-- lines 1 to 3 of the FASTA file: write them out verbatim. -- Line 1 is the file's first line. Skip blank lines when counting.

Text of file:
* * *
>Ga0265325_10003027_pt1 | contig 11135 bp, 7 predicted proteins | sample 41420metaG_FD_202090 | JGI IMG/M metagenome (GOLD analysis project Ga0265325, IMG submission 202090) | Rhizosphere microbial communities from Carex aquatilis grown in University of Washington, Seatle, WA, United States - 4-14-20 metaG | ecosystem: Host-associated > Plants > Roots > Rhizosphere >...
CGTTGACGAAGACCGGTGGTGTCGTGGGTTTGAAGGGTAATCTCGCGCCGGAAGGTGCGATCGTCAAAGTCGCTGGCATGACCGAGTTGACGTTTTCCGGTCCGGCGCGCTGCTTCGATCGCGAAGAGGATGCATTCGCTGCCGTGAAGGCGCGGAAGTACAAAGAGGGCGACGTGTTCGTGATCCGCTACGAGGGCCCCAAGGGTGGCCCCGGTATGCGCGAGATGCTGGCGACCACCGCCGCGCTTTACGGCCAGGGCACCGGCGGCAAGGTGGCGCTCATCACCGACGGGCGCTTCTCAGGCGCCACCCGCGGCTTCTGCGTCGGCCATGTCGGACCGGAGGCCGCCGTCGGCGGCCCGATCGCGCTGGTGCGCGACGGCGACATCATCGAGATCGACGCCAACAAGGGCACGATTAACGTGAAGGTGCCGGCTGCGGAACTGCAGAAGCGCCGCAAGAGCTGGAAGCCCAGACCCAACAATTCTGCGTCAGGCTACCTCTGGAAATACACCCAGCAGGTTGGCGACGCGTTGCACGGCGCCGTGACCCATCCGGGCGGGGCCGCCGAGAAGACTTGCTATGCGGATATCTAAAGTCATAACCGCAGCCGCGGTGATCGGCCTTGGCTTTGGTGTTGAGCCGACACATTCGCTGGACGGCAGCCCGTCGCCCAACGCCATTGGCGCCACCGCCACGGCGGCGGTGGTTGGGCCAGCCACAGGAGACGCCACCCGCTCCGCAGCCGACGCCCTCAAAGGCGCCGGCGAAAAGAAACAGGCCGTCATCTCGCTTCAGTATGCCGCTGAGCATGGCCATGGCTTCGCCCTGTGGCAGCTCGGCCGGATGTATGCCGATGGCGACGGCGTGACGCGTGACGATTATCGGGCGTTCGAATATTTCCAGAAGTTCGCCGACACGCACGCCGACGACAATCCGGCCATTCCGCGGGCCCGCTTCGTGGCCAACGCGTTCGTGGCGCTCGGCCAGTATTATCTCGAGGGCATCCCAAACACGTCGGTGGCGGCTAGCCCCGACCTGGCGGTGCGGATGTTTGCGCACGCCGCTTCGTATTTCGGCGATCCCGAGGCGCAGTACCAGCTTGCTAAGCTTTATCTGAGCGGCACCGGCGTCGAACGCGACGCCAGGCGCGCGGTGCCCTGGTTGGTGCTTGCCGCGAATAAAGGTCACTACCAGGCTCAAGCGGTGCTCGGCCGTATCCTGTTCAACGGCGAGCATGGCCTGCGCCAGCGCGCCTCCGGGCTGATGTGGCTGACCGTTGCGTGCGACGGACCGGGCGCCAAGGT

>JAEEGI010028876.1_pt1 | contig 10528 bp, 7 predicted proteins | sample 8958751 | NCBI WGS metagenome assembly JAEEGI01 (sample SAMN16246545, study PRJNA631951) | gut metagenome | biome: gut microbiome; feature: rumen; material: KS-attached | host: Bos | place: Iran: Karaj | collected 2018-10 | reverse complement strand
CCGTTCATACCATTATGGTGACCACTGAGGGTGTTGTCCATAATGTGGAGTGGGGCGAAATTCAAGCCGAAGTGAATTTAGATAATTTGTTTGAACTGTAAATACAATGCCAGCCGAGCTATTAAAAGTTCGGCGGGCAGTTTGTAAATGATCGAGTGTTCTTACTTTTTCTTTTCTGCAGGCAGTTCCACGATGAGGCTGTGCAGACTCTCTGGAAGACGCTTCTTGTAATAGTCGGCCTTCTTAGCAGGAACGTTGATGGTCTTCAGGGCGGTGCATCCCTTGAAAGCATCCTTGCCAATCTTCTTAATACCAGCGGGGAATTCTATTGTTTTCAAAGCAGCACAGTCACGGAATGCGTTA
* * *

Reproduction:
>Ga0265325_10003027_pt1 | contig 11135 bp, 7 predicted proteins | sample 41420metaG_FD_202090 | JGI IMG/M metagenome (GOLD analysis project Ga0265325, IMG submission 202090) | Rhizosphere microbial communities from Carex aquatilis grown in University of Washington, Seatle, WA, United States - 4-14-20 metaG | ecosystem: Host-associated > Plants > Roots > Rhizosphere >...
CGTTGACGAAGACCGGTGGTGTCGTGGGTTTGAAGGGTAATCTCGCGCCGGAAGGTGCGATCGTCAAAGTCGCTGGCATGACCGAGTTGACGTTTTCCGGTCCGGCGCGCTGCTTCGATCGCGAAGAGGATGCATTCGCTGCCGTGAAGGCGCGGAAGTACAAAGAGGGCGACGTGTTCGTGATCCGCTACGAGGGCCCCAAGGGTGGCCCCGGTATGCGCGAGATGCTGGCGACCACCGCCGCGCTTTACGGCCAGGGCACCGGCGGCAAGGTGGCGCTCATCACCGACGGGCGCTTCTCAGGCGCCACCCGCGGCTTCTGCGTCGGCCATGTCGGACCGGAGGCCGCCGTCGGCGGCCCGATCGCGCTGGTGCGCGACGGCGACATCATCGAGATCGACGCCAACAAGGGCACGATTAACGTGAAGGTGCCGGCTGCGGAACTGCAGAAGCGCCGCAAGAGCTGGAAGCCCAGACCCAACAATTCTGCGTCAGGCTACCTCTGGAAATACACCCAGCAGGTTGGCGACGCGTTGCACGGCGCCGTGACCCATCCGGGCGGGGCCGCCGAGAAGACTTGCTATGCGGATATCTAAAGTCATAACCGCAGCCGCGGTGATCGGCCTTGGCTTTGGTGTTGAGCCGACACATTCGCTGGACGGCAGCCCGTCGCCCAACGCCATTGGCGCCACCGCCACGGCGGCGGTGGTTGGGCCAGCCACAGGAGACGCCACCCGCTCCGCAGCCGACGCCCTCAAAGGCGCCGGCGAAAAGAAACAGGCCGTCATCTCGCTTCAGTATGCCGCTGAGCATGGCCATGGCTTCGCCCTGTGGCAGCTCGGCCGGATGTATGCCGATGGCGACGGCGTGACGCGTGACGATTATCGGGCGTTCGAATATTTCCAGAAGTTCGCCGACACGCACGCCGACGACAATCCGGCCATTCCGCGGGCCCGCTTCGTGGCCAACGCGTTCGTGGCGCTCGGCCAGTATTATCTCGAGGGCATCCCAAACACGTCGGTGGCGGCTAGCCCCGACCTGGCGGTGCGGATGTTTGCGCACGCCGCTTCGTATTTCGGCGATCCCGAGGCGCAGTACCAGCTTGCTAAGCTTTATCTGAGCGGCACCGGCGTCGAACGCGACGCCAGGCGCGCGGTGCCCTGGTTGGTGCTTGCCGCGAATAAAGGTCACTACCAGGCTCAAGCGGTGCTCGGCCGTATCCTGTTCAACGGCGAGCATGGCCTGCGCCAGCGCGCCTCCGGGCTGATGTGGCTGACCGTTGCGTGCGACGGACCGGGCGCCAAGGT

>JAEEGI010028876.1_pt1 | contig 10528 bp, 7 predicted proteins | sample 8958751 | NCBI WGS metagenome assembly JAEEGI01 (sample SAMN16246545, study PRJNA631951) | gut metagenome | biome: gut microbiome; feature: rumen; material: KS-attached | host: Bos | place: Iran: Karaj | collected 2018-10 | reverse complement strand